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Charging ahead: Light, fast electric motorcycle with decent range – TE-1 project details revealed by Triumph


Back in May 2019, Triumph teased us with sketches of a new electric motorcycle project.

Now the British bike company has revealed phase two of its TE-1 electric bike project – as part of a collaboration with British engineering firms and academics.

And the result is a prototype that on paper at least will fundamentally change the direction of the Triumph and lay the foundation for a bright green future.

Now that they’ve developed a tangible test machine, Triumph engineers have revealed some pretty impressive stats – a 174hp electric motor in a bike that weighs 220kg, with a battery charge time that will give you 80 percent charge in just 20 minutes, and a range just shy of 200km.

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Triumph TE-1 electric bike project

Triumph TE-1 electric bike project

Triumph TE-1 electric bike project

The collaboration between Triumph Motorcycles, Williams Advanced Engineering, Integral Powertrain Ltd, and WMG at the University of Warwick funded by the UK’s Office for Zero Emission Vehicles, has achieved impressive results so far.

The battery itself weights just 10kg, significantly less than other automotive batteries. With this reveal of the battery and powertrain prototype, initial high level performance results, and the first design concept drawings for the Project TE-1, the next phase of the project will be the construction of a prototype machine, scheduled for completion in October of this year..

“One of the most influential factors in how well a motorcycle handles and performs is mass, so at Integral Powertrain we have focused heavily on making a step change in motor and inverter design, removing heavy high voltage cables for example. This delivers a product that is significantly more compact and lighter than anything currently available on the market. The motor produces 130kW or almost 180 horsepower, but weighs only 10 kilograms, much lighter than existing technology and clearly a small fraction of the mass of traditional internal combustion engines.” said Andrew Cross, chief technical officer at Integral Powertrain Ltd.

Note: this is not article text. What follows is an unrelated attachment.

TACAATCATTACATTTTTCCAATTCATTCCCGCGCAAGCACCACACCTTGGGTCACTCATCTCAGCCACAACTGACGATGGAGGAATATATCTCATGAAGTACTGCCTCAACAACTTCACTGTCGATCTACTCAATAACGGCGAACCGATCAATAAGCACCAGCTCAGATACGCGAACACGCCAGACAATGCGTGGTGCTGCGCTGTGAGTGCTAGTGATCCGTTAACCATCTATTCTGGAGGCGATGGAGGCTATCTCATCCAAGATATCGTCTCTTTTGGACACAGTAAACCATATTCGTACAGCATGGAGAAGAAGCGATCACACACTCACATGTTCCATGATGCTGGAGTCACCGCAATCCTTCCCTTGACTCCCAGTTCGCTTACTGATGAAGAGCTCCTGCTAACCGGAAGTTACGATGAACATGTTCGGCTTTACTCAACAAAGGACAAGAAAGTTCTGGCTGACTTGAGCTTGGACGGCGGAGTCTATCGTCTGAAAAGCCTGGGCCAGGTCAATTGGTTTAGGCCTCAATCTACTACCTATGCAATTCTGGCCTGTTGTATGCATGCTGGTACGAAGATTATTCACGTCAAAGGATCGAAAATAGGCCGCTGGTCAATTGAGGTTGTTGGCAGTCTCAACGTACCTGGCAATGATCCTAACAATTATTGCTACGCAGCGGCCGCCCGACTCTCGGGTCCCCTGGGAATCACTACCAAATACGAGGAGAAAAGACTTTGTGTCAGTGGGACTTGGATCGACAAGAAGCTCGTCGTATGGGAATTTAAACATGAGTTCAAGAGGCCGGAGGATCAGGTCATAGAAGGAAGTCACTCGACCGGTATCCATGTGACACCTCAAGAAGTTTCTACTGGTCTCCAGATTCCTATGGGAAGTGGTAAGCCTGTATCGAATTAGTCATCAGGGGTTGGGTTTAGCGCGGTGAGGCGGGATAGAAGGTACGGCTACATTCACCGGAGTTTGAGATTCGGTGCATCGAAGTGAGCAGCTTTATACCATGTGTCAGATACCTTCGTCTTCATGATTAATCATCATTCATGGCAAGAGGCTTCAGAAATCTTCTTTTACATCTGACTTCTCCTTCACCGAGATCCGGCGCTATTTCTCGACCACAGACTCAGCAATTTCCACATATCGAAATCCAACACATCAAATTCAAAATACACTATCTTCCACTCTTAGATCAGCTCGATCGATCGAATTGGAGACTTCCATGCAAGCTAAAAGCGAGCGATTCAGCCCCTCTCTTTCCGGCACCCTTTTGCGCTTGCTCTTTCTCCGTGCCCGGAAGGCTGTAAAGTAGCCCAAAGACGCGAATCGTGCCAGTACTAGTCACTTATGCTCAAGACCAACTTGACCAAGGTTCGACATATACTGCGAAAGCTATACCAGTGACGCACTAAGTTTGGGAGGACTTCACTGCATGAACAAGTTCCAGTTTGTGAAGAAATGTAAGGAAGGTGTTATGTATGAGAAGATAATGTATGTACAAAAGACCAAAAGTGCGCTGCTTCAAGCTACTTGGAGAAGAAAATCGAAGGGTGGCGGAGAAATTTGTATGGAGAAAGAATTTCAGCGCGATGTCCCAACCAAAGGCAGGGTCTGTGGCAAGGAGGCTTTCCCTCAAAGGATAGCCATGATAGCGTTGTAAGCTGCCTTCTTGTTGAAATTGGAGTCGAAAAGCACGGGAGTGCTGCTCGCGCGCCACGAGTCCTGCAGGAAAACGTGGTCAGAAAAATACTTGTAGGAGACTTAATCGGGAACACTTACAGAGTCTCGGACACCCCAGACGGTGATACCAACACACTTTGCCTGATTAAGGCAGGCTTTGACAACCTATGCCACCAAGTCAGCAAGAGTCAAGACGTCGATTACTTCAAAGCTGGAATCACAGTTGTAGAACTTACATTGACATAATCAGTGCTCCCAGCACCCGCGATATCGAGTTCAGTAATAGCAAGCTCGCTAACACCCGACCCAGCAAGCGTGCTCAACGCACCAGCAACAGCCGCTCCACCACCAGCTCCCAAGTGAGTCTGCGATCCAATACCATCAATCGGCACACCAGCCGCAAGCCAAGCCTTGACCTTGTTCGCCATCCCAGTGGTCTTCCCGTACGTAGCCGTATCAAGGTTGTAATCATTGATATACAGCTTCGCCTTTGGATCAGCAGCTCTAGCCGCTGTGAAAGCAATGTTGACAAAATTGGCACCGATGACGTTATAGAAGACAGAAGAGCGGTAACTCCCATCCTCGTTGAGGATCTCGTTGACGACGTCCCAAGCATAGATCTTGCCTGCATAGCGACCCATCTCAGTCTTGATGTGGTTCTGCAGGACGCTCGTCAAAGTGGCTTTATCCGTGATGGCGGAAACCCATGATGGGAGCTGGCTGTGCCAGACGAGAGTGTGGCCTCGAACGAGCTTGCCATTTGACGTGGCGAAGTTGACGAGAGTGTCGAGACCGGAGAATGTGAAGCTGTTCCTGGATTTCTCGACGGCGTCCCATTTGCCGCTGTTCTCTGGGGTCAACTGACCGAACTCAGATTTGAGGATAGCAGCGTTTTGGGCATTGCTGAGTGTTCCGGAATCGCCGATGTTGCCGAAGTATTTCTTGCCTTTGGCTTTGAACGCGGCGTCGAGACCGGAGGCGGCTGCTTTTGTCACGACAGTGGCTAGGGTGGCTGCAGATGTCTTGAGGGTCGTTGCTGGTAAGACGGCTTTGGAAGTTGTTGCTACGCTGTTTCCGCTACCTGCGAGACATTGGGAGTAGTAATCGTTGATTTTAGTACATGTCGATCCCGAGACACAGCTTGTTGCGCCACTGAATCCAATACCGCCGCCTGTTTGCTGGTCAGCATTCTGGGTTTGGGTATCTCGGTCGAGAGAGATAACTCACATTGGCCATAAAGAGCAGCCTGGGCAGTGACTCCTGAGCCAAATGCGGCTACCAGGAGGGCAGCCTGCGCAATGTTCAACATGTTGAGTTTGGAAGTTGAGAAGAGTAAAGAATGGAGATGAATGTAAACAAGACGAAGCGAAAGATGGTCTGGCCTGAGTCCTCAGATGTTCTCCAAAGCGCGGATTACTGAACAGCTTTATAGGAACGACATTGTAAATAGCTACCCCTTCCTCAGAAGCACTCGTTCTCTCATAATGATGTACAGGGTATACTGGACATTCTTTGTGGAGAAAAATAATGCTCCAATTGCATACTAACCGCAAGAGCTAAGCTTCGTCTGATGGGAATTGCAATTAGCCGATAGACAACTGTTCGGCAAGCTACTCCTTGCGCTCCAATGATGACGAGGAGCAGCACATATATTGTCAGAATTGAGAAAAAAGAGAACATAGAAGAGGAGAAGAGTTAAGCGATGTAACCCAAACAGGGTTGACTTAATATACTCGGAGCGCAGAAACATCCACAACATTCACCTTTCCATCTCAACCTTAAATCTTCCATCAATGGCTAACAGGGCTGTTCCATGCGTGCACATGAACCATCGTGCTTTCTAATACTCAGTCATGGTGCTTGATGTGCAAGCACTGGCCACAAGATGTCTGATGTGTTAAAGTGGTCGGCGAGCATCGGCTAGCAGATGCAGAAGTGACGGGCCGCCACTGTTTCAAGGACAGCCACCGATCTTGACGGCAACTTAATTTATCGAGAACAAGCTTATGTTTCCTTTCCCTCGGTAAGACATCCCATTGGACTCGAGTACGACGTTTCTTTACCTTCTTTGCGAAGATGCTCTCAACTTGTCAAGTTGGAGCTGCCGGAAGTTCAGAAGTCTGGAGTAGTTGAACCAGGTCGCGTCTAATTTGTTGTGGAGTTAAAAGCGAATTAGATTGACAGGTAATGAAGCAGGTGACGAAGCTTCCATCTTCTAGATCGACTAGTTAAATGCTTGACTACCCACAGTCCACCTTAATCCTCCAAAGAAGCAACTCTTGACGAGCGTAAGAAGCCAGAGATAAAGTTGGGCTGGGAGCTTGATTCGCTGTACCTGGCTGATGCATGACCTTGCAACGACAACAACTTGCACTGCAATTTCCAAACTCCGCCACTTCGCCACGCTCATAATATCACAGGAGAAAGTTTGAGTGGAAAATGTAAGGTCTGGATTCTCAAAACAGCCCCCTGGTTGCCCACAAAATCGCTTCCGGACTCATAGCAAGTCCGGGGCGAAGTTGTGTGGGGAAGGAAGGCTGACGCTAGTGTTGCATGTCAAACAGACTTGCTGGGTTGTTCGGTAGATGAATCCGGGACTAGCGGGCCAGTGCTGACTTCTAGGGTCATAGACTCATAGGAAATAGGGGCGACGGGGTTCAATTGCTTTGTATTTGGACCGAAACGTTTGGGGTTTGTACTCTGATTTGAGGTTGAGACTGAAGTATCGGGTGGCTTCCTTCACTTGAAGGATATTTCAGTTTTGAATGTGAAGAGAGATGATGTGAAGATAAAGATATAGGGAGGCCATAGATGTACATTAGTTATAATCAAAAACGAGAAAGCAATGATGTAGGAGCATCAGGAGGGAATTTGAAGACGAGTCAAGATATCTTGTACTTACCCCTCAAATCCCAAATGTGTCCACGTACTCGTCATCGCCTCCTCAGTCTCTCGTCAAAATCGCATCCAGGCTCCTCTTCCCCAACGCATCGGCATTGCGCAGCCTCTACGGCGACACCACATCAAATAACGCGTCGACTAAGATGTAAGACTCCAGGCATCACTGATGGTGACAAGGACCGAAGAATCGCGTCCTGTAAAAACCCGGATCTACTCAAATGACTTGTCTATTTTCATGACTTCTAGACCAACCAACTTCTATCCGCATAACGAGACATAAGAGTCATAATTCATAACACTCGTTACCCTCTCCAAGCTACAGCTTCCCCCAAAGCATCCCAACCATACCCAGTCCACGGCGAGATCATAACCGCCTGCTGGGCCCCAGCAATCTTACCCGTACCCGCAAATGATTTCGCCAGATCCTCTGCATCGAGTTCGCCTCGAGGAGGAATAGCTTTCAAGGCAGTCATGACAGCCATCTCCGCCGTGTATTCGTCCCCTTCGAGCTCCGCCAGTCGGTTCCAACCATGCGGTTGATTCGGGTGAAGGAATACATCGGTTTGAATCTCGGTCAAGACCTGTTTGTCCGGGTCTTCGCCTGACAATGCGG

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Triumph TE-1 electric bike project

Triumph TE-1 electric bike project

Triumph TE-1 electric bike project

Throughout phase two of the project, Triumph has developed all-new advanced vehicle control software, incorporating all of the electrical systems to ensure intuitive throttle response, regen braking, traction control and all of the dimensions that you’d expect from a high-performance motorcycle.

“The starting point for us in the TE-1 project was to gather important customer feedback about what riders really want from their motorcycles and understand how an electric motorcycle can provide the experience that riders desire,” said Steve Sargent, Triumph’s chief product officer.

"This includes considering the type of riding, range, feel and nature of power and torque delivery together with the ergonomics and bike controls. Taking all of this feedback into consideration we began the chassis design, focusing on bringing everything together on the TE-1 Prototype in a way that provides a riding experience that is exciting and new but ultimately familiar.

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Triumph TE-1 electric bike project

Triumph TE-1 electric bike project

Triumph TE-1 electric bike project

"We have begun to define the powertrain and battery interaction through the use of software refinement to deliver an exhilarating power delivery and throttle response, which provides great control and feels intuitive to the rider. Overall with the styling we wanted to create something that is fresh and exciting but a natural evolution of the Triumph brand. Something desirable in its own right, with distinctive Triumph DNA and definitely not something that is different just for the sake of being different.

"Pulling all of this together with the partners we are thrilled to see the progress of such an exciting demonstration vehicle which incorporates the cutting-edge technology needed to guide the strategy for the future roadmap of electric motorcycles from Triumph”

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